We brush teeth at our house. Everyone lines up because they like the taste of the toothpaste.

I HIGHLY recommend a supplement called Plaque Off. It is a dried seaweed meal. I use it on my corgis, and it really helps. I had a rescue boy whose teeth were really crusted over. I brushed his teeth once a day and gave him his little scoop of Plaque Off in his food. After about 10 days I scraped all that crud off his teeth with my fingernail. It softened it up that much and it just chunked off.

It's called ProDen PlaqueOff Animal (there is a human version as well). It is manufactured in Sweden by SweDenCare AB, and while it is expensive, it works a charm. I paid $58 for 6.36 oz. (A jar as big as a baseball. It lasts for months though. The scoop is barely large enough to put the end of your pinky in, and dogs less than 25 lbs only need 1 scoop per day. I'm half done with my jar and two corgis have been dosed our of it for 2 months. So per month it is pretty cheap. Way cheaper than anesthesia at the vet. Dogs that have hyperthyroidism can't have it.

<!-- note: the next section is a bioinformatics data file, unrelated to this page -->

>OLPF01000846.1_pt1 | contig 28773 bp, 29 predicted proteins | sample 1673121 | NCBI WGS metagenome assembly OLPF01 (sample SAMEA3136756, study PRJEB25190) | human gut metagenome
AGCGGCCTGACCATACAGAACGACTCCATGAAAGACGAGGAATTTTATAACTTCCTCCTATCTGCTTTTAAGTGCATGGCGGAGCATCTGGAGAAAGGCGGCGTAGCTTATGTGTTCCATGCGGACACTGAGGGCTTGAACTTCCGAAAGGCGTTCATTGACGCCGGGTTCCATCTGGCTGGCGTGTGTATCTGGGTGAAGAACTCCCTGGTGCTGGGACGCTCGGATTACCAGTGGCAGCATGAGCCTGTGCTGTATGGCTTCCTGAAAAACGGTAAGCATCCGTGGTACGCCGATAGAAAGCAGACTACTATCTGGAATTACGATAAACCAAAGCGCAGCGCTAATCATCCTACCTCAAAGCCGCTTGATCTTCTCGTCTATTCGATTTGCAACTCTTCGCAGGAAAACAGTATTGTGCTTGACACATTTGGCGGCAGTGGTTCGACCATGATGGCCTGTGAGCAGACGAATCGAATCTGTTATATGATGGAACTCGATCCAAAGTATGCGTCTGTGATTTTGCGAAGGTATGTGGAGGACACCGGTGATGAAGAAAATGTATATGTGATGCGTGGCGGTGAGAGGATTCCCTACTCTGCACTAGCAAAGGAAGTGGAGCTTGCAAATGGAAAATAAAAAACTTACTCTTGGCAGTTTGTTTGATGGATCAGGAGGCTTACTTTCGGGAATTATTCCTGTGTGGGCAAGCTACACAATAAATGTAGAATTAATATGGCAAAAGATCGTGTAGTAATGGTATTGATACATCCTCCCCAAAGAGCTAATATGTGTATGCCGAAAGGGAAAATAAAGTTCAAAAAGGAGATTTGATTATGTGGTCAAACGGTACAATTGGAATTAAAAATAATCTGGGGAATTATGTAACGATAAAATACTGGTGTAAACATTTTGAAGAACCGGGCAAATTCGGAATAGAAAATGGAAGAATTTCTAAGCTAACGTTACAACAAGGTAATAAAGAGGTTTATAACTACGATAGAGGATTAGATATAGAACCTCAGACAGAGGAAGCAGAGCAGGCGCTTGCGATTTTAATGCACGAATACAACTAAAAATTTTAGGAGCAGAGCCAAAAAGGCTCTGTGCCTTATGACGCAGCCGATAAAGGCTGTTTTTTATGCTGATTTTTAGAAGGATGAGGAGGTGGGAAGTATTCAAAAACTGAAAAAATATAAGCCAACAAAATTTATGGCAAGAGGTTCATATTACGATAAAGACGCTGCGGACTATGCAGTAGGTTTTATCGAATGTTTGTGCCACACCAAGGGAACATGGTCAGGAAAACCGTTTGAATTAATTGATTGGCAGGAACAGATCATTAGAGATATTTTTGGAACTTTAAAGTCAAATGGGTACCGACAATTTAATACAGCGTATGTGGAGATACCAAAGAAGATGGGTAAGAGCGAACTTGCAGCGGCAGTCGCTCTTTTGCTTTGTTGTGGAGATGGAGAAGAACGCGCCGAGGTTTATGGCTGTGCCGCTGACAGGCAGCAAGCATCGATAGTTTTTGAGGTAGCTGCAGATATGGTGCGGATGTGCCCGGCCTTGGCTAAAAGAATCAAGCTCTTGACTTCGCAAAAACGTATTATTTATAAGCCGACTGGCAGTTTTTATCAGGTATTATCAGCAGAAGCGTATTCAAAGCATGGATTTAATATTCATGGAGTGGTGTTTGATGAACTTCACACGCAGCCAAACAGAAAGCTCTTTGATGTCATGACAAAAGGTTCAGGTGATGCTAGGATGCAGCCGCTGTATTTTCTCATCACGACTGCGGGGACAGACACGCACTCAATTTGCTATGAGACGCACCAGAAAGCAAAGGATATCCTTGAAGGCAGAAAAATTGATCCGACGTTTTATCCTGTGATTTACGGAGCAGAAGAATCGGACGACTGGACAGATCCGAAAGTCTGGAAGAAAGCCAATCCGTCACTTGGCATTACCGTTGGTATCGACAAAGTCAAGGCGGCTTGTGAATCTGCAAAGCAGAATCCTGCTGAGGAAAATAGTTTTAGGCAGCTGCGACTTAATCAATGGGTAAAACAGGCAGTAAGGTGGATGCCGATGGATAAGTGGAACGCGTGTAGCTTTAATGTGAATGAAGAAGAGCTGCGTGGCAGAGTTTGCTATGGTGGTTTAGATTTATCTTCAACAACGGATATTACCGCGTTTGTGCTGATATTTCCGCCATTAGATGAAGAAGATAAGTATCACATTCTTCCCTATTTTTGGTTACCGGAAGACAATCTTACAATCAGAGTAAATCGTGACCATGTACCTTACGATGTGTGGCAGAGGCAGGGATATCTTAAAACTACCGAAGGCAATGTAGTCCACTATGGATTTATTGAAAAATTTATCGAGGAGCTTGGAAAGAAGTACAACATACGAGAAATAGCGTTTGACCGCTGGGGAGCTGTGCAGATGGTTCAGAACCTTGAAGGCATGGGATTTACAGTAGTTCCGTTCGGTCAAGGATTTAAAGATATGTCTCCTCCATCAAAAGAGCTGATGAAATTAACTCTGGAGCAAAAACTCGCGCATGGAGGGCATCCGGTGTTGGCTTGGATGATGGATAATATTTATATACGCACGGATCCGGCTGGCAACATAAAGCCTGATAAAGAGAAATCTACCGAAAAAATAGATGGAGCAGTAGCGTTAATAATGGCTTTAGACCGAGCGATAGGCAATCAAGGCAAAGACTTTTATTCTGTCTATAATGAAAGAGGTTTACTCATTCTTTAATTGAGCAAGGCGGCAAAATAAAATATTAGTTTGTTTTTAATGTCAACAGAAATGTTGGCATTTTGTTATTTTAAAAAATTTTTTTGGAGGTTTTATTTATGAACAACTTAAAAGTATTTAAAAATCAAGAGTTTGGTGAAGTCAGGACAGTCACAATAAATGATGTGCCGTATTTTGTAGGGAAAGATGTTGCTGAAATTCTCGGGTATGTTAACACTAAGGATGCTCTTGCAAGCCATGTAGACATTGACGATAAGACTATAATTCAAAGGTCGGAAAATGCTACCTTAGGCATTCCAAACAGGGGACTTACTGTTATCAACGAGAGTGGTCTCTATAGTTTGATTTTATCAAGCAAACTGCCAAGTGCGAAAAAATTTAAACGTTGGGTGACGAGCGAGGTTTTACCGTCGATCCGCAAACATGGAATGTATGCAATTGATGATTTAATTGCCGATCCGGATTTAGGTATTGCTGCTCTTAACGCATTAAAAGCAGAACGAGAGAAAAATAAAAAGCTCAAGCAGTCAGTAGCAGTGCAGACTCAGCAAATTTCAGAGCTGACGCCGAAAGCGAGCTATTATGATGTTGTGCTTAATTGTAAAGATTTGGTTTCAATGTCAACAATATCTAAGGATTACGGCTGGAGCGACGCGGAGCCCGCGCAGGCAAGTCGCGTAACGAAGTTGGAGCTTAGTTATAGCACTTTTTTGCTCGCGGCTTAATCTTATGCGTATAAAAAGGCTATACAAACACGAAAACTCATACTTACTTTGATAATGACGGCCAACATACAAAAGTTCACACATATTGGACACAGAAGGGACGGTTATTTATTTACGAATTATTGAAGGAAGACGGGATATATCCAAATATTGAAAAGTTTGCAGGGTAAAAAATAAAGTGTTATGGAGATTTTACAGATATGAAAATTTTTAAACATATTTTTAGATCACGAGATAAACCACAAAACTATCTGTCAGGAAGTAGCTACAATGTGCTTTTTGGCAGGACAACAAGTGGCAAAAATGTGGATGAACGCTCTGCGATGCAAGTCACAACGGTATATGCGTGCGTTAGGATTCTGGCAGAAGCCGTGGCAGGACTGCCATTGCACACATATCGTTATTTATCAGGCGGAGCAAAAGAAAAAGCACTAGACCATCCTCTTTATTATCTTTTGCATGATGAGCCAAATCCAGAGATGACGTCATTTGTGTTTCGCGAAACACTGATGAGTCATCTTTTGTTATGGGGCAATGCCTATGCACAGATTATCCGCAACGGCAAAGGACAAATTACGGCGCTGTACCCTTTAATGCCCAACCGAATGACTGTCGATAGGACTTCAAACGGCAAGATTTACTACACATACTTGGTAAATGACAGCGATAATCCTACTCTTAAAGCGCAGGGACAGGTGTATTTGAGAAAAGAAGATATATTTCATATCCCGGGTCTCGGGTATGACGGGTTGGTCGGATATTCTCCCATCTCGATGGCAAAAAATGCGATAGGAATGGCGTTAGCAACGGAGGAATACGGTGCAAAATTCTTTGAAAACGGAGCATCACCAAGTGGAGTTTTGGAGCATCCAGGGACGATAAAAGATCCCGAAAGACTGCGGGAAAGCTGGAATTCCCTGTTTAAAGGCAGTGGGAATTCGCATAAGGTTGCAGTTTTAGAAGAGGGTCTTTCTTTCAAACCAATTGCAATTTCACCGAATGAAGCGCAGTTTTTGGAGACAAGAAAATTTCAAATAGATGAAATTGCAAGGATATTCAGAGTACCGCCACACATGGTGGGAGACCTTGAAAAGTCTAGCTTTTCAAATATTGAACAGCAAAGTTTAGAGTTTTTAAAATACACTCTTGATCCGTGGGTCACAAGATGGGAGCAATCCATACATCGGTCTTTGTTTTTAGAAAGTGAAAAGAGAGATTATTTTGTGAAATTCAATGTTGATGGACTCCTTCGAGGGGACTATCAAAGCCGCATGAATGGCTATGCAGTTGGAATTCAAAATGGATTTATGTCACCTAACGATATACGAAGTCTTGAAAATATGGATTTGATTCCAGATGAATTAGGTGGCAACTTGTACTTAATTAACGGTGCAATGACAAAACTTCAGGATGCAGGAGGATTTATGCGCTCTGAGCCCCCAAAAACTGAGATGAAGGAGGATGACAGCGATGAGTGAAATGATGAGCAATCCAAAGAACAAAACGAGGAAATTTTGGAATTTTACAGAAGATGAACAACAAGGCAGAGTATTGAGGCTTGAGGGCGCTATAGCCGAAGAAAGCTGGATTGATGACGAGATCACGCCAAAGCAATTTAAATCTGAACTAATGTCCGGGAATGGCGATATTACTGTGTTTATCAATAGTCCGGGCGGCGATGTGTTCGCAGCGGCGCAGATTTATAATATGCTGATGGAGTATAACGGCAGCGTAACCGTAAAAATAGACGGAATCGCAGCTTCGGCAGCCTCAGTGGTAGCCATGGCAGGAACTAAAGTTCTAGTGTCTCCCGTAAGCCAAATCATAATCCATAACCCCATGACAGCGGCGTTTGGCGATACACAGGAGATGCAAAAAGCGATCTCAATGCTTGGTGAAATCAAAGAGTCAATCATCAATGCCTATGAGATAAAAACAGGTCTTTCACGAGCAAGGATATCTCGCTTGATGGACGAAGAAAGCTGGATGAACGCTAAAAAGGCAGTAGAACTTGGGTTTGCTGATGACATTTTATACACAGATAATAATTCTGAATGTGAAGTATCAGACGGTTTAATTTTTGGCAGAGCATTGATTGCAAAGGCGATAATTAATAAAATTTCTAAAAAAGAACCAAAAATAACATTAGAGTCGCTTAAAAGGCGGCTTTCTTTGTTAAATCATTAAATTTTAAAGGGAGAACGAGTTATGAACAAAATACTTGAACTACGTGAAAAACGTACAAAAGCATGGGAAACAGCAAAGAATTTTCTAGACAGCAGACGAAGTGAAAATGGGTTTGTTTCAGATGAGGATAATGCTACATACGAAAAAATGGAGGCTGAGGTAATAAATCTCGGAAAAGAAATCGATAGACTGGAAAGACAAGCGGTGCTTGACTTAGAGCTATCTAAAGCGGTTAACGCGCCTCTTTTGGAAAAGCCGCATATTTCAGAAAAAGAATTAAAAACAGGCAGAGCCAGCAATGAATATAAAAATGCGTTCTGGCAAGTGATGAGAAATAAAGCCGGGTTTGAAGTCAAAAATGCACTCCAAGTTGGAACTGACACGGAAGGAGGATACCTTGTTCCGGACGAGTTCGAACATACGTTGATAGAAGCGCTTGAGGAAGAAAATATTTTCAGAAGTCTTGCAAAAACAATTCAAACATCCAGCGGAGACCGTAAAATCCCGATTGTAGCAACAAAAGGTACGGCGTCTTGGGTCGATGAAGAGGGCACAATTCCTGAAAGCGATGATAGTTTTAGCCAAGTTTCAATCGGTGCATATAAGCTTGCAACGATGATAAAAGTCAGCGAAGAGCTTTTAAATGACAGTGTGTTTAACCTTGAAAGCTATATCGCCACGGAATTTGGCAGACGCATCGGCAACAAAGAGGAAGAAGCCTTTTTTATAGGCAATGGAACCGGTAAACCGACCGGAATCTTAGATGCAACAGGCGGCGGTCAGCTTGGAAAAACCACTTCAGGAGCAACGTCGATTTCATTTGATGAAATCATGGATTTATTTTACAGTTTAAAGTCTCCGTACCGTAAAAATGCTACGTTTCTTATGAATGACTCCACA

Anyway, I thought I'd pass that along since it worked so well for my little guy. Hugs to Daisy!

Ellen said...

We have had the same experiences-- our older Stella is a new dog after a dental clean up. And similar ongoing wrassles to keep them clean. Border Collies do not like to show pain or discomfort, but she is 12 and acting now like a 5 year old.
And Desi, our rescue from a horrible puppy mill in Texas, who did nothing but stare at the wall for months, ( i can still hardly speak or write about it! ) is now becoming a rascal-- full of fun, running like a hooligan and always coming back for a hug and a tickle. Patience and kindness and the odd hug and belly rub, doggy siblings that show there is nothing to fear, and voila! A new dog. He gives much more than he takes. I bet you feel the same way about Daisy.